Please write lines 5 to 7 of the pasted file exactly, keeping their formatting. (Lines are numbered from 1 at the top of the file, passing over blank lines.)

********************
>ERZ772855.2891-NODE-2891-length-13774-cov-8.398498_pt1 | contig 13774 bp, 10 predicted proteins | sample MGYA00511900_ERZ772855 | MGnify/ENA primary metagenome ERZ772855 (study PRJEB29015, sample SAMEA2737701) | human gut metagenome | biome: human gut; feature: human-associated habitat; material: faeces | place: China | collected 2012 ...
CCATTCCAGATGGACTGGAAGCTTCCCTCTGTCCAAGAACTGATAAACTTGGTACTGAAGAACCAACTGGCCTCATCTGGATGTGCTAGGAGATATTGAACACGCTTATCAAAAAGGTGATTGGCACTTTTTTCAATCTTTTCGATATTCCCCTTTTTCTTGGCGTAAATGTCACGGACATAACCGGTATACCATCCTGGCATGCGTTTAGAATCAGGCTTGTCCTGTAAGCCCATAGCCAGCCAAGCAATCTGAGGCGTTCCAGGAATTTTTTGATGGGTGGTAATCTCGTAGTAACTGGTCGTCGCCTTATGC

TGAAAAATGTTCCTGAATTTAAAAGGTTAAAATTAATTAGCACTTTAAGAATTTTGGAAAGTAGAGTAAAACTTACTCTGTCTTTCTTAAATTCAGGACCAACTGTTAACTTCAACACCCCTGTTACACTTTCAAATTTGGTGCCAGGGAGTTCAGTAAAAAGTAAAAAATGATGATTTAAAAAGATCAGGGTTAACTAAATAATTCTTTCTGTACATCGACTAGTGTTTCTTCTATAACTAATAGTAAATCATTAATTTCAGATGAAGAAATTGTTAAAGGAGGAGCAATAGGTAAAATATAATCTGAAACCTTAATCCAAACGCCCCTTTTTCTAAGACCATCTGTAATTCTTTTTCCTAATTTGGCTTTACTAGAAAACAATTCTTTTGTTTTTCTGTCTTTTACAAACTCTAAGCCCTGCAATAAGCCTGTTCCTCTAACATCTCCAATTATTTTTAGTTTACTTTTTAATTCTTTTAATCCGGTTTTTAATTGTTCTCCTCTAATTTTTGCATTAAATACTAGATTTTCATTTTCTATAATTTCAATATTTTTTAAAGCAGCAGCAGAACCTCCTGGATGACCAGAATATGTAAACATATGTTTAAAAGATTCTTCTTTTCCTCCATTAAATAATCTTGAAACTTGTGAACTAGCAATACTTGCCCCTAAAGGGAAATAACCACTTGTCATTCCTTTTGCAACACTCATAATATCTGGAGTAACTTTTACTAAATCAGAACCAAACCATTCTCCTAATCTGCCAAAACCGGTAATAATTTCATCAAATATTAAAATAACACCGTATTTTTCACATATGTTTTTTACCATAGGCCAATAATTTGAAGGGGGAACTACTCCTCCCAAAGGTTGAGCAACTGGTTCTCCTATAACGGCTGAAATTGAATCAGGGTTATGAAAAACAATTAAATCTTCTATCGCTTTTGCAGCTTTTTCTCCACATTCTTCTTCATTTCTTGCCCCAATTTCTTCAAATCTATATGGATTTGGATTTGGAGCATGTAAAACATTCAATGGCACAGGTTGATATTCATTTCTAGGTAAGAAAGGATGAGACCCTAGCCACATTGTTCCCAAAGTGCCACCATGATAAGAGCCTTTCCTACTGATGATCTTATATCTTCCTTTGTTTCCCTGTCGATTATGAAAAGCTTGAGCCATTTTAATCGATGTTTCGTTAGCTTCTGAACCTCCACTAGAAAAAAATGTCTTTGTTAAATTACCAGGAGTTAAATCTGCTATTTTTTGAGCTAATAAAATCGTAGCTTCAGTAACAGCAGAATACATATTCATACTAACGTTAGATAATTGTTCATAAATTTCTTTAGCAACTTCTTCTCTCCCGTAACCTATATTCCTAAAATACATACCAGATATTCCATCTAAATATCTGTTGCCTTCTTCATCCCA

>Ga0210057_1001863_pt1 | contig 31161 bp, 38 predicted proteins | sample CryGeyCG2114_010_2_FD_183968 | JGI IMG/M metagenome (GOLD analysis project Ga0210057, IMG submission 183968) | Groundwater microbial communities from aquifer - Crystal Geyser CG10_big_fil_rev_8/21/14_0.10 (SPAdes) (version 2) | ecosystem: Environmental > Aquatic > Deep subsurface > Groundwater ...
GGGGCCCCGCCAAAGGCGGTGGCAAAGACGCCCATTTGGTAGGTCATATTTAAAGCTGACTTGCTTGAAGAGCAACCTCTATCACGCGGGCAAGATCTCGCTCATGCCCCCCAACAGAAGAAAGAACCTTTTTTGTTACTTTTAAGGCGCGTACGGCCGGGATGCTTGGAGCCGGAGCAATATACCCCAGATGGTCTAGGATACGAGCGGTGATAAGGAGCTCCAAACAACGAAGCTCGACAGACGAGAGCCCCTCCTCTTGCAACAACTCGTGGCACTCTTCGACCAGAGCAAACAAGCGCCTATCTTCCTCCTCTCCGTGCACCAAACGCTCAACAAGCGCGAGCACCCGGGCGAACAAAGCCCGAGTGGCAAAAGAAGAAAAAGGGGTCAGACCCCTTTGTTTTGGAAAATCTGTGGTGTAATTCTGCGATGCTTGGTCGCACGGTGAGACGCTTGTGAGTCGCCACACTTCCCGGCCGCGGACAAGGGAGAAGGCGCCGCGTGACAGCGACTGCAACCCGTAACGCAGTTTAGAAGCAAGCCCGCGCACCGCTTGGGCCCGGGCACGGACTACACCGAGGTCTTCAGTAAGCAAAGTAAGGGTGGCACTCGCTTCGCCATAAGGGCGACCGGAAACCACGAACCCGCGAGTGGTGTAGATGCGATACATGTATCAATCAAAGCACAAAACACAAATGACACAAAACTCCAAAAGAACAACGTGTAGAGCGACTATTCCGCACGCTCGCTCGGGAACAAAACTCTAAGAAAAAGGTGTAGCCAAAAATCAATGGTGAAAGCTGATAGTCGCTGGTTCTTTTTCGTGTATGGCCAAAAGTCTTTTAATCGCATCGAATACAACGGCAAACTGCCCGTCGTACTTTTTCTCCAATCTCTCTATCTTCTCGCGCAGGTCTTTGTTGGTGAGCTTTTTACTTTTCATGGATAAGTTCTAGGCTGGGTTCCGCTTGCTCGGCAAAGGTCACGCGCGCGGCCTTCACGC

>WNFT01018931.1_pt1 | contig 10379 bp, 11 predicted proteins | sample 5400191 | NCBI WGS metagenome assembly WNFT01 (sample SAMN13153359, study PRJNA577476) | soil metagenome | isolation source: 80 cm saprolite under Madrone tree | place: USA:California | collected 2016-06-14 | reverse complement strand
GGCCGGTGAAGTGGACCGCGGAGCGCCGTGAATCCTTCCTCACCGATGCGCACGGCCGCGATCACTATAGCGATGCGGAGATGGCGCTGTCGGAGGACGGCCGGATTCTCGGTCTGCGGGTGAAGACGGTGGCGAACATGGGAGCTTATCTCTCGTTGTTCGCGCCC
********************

GGGGCCCCGCCAAAGGCGGTGGCAAAGACGCCCATTTGGTAGGTCATATTTAAAGCTGACTTGCTTGAAGAGCAACCTCTATCACGCGGGCAAGATCTCGCTCATGCCCCCCAACAGAAGAAAGAACCTTTTTTGTTACTTTTAAGGCGCGTACGGCCGGGATGCTTGGAGCCGGAGCAATATACCCCAGATGGTCTAGGATACGAGCGGTGATAAGGAGCTCCAAACAACGAAGCTCGACAGACGAGAGCCCCTCCTCTTGCAACAACTCGTGGCACTCTTCGACCAGAGCAAACAAGCGCCTATCTTCCTCCTCTCCGTGCACCAAACGCTCAACAAGCGCGAGCACCCGGGCGAACAAAGCCCGAGTGGCAAAAGAAGAAAAAGGGGTCAGACCCCTTTGTTTTGGAAAATCTGTGGTGTAATTCTGCGATGCTTGGTCGCACGGTGAGACGCTTGTGAGTCGCCACACTTCCCGGCCGCGGACAAGGGAGAAGGCGCCGCGTGACAGCGACTGCAACCCGTAACGCAGTTTAGAAGCAAGCCCGCGCACCGCTTGGGCCCGGGCACGGACTACACCGAGGTCTTCAGTAAGCAAAGTAAGGGTGGCACTCGCTTCGCCATAAGGGCGACCGGAAACCACGAACCCGCGAGTGGTGTAGATGCGATACATGTATCAATCAAAGCACAAAACACAAATGACACAAAACTCCAAAAGAACAACGTGTAGAGCGACTATTCCGCACGCTCGCTCGGGAACAAAACTCTAAGAAAAAGGTGTAGCCAAAAATCAATGGTGAAAGCTGATAGTCGCTGGTTCTTTTTCGTGTATGGCCAAAAGTCTTTTAATCGCATCGAATACAACGGCAAACTGCCCGTCGTACTTTTTCTCCAATCTCTCTATCTTCTCGCGCAGGTCTTTGTTGGTGAGCTTTTTACTTTTCATGGATAAGTTCTAGGCTGGGTTCCGCTTGCTCGGCAAAGGTCACGCGCGCGGCCTTCACGC

>WNFT01018931.1_pt1 | contig 10379 bp, 11 predicted proteins | sample 5400191 | NCBI WGS metagenome assembly WNFT01 (sample SAMN13153359, study PRJNA577476) | soil metagenome | isolation source: 80 cm saprolite under Madrone tree | place: USA:California | collected 2016-06-14 | reverse complement strand
GGCCGGTGAAGTGGACCGCGGAGCGCCGTGAATCCTTCCTCACCGATGCGCACGGCCGCGATCACTATAGCGATGCGGAGATGGCGCTGTCGGAGGACGGCCGGATTCTCGGTCTGCGGGTGAAGACGGTGGCGAACATGGGAGCTTATCTCTCGTTGTTCGCGCCC